Violence in cinema is reaching ever higher levels. Audience’s thirst for blood and gore seems to be unquenchable. What’s the solution? The Raid: Redemption answers that question with more violence – but in a different form. American cinema is rich in digital excess. Our action movies rely so much on computerized special effects and magical disappearing wires that we’ve forgotten how physics work in real life. We’ve lost the true art of violence in cinema.
The Raid: Redemption is not American. In fact, it’s very un-American. It features the kind of storyline and character development that Hollywood did ad nauseum 20 years ago. The production values are typical for foreign cinema, and the movie is so full of clichés you may find yourself wondering if it is trying to make fun of something. But while all these thoughts are racing through your mind, they suddenly disappear when the violence starts. This film channels the emotional power of the best Bruce Lee films, the gritty edge of Jet Li’s films, and the pure audacity of some of Jackie Chan’s finest moments. The Raid: Redemption is an ode to martial arts films of the past, yet it never feels repetitive and always seems to be heading somewhere new and different.
Credit, of course, must go to the man dishing out the pain. In reality there are several talented stars, but Iko Uwais shines above them all. Not only is he talented in the way of martial arts, but his acting and emotion is such that he always has the audience’s attention. Very few foreign actors before him have possessed such a charisma necessary to make it big on the silver screen. Of course, this is only one film, but you have to wonder if today’s internet-capable target audience will help to speed up his market saturation. The film itself may not break new ground, but the artistic qualities of its most violent moments are good enough to steer the genre in a new and enticing direction.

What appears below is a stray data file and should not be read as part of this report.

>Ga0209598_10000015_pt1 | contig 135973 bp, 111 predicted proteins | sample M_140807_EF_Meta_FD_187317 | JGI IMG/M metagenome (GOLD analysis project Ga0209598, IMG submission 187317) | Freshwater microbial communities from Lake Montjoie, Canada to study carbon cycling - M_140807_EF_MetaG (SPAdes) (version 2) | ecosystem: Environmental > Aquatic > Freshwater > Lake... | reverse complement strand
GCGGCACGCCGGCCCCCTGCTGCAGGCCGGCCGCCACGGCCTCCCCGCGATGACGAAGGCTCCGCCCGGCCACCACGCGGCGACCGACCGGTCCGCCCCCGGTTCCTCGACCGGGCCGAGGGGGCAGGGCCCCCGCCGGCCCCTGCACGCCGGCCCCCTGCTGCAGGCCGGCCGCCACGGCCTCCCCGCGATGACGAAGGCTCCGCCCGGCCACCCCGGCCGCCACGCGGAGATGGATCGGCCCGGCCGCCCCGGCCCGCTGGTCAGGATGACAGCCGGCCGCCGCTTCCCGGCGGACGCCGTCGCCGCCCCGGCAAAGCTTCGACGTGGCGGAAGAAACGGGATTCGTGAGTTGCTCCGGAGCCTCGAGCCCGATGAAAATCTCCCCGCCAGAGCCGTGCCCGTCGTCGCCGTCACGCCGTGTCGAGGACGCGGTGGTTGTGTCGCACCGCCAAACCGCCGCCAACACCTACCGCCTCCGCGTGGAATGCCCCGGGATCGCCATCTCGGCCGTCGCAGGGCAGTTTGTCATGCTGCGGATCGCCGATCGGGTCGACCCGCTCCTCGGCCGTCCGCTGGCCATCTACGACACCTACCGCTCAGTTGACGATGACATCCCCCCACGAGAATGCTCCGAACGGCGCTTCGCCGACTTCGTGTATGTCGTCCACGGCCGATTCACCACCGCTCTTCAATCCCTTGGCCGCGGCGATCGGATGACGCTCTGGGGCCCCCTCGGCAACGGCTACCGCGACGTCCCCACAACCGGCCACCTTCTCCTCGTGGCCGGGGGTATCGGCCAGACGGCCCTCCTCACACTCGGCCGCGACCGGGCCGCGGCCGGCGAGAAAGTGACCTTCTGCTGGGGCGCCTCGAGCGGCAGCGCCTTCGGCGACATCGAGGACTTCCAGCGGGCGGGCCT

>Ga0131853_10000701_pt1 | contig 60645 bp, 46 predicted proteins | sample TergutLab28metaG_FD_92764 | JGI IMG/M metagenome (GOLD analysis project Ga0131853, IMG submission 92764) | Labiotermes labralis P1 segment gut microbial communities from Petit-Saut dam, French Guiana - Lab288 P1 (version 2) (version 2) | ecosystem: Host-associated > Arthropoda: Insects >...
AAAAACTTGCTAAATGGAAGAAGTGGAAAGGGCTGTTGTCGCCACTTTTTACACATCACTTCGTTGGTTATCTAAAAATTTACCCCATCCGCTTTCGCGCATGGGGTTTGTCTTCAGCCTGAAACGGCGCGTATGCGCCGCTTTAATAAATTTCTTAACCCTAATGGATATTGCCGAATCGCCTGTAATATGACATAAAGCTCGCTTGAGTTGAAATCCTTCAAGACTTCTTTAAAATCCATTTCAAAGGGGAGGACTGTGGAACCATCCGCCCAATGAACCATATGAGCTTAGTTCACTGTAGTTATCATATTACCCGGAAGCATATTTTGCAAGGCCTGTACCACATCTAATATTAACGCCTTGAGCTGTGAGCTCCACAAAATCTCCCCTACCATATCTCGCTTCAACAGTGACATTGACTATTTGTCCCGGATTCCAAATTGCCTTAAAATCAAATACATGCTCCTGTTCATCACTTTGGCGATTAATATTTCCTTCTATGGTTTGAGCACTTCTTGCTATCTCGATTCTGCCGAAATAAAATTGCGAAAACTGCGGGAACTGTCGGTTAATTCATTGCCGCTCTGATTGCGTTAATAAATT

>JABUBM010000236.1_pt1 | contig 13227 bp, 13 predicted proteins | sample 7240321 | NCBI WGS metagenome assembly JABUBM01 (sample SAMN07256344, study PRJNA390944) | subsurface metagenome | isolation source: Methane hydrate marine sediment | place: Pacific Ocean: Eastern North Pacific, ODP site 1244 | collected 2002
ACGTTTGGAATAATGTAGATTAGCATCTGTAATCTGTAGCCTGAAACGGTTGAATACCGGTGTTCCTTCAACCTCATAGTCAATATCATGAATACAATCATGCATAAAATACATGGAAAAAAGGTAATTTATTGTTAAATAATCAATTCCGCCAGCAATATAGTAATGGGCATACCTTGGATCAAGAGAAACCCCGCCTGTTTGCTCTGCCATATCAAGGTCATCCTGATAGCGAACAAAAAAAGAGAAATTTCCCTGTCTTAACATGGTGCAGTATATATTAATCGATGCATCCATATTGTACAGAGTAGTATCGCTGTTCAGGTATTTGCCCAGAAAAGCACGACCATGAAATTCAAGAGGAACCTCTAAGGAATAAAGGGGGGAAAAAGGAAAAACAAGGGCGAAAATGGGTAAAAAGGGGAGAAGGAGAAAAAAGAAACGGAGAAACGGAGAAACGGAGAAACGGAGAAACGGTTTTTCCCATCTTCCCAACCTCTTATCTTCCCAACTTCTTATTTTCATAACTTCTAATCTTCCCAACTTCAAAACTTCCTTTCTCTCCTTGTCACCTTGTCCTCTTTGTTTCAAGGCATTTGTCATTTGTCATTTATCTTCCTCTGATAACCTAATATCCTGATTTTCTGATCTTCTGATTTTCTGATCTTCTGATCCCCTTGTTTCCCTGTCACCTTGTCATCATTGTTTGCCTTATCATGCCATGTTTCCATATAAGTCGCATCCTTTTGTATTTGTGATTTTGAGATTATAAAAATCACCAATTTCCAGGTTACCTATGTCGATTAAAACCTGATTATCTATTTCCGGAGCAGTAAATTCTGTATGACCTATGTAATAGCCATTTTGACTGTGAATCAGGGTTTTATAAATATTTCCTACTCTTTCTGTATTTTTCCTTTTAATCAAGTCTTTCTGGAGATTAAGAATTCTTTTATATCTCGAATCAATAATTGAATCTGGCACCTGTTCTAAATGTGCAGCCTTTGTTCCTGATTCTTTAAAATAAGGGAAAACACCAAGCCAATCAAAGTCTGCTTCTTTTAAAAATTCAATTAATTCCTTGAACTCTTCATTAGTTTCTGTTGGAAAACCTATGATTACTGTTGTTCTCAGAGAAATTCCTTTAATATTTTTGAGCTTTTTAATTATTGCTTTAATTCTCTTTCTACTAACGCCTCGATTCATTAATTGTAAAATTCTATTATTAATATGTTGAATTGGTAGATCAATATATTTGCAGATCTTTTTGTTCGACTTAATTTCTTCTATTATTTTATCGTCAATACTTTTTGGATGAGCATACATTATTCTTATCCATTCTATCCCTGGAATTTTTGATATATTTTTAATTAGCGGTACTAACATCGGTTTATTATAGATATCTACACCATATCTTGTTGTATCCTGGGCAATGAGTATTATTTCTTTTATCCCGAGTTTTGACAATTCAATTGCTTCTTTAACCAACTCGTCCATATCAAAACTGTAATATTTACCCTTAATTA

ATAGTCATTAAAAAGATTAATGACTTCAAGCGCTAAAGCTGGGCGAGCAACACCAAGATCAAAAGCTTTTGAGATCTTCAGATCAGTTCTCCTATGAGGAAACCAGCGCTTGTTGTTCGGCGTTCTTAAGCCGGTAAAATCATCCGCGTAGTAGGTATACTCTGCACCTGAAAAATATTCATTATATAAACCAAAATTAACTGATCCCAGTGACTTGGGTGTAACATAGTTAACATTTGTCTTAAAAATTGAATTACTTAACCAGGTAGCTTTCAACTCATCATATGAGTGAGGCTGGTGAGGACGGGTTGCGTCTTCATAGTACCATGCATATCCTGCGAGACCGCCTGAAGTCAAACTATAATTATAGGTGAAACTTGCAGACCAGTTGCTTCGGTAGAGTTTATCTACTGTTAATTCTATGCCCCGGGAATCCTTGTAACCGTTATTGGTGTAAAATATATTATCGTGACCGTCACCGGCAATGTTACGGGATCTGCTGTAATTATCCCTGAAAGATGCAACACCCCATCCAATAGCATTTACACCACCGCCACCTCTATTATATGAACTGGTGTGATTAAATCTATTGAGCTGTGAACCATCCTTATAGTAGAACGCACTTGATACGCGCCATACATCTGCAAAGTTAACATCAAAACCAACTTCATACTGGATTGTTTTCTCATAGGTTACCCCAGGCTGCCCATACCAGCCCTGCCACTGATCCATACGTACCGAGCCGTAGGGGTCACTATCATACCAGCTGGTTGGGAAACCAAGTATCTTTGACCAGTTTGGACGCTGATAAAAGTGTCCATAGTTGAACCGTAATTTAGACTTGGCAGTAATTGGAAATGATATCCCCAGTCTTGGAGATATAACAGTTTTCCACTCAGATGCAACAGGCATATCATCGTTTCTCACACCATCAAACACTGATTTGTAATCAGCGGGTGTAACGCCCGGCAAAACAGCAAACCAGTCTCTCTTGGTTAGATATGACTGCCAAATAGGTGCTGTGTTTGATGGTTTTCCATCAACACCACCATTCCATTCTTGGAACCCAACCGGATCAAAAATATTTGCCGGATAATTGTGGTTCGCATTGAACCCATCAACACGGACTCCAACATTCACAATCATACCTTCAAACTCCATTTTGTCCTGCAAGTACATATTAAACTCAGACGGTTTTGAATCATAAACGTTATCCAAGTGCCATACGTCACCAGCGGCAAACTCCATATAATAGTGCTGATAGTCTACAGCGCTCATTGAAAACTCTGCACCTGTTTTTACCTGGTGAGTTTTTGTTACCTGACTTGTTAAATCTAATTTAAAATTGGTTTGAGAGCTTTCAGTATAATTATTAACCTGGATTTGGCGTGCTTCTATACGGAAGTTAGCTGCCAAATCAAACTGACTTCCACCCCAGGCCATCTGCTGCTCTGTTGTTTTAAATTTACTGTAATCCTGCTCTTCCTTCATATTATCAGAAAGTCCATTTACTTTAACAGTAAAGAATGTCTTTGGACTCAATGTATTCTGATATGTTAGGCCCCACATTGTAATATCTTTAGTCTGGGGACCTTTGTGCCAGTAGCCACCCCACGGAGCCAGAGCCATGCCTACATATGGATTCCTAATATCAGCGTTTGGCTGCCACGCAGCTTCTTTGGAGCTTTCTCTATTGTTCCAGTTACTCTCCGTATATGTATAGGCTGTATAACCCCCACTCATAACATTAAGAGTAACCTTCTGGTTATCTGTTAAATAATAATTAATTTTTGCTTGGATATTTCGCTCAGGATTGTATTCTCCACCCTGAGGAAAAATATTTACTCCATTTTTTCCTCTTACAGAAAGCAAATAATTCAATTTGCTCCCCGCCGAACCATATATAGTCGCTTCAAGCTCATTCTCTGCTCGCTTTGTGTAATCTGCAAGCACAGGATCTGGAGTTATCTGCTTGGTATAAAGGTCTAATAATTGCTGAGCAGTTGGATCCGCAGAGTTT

Story: A group of police officers are on a mission to capture a infamous crime lord. The problem lies in the fact that his hideout is an apartment complex, where the tenants pay their rent with loyalty to this boss. While the reasoning and motivation behind the mission is unclear at first, it quickly becomes apparent that things aren’t as straight-forward as they first appeared…Okay (17/25)
Acting: It’s difficult to judge actors when you don’t know the language that they are speaking in, but Iko Uwais as the main character does a tremendous job of getting the audience on his side right from the start. He is authentic, expressive, and just about the only character not written straight out of a 90’s buddy cop movie. Most importantly though, it’s his physical prowess and excellent control in combat that makes him invigorating to behold. Everyone else seems to be too overdramatic or suspicious right from the start. Okay (19/25)
Direction: Director Gareth Evans manages to create some memorable moments, especially in the movie’s later fighting sequences. Even if he doesn’t necessarily know what to do when there aren’t bullets ripping through walls or necks being broken, he still handles the film competently. The film tries to be gritty and dirty, but Gareth never gets the balance between dark and light correct. Also, even though the story isn’t too complex, the way the film is structured makes some moments murky. Still, the focus is on the action, and in those moments this movie is sharp. Okay (19/25)
Visuals/X-Factor: The highlight of this movie, if it is not clear already, are the numerous and lengthy hand-to-hand combat sequences that occur in the second half. They keep the otherwise generic plot interesting and are a welcome relief from the repetitive gunfight sequences that proliferate the first half of the film and seemingly every other action movie to come out since 1980. Most of the entertainment in the martial arts sequences comes from the often shockingly violent outcomes and innovatively cringe-worthy techniques. Above all, this movie will be remembered and watched over and over again for that very reason. Everything else is a throw-away. Good (23/25)
Rating: (78/100) = C+ (Average)
What’s Good: It’s been awhile since violence has been this entertaining, rising action star Iko Uwais struts his stuff.
- What’s Bad: Lackluster performances by both the actors and the director, questionable storytelling, you may find yourself laughing at the obvious and frequent clichés.
Summary: Breaking bones never sounded so crisp.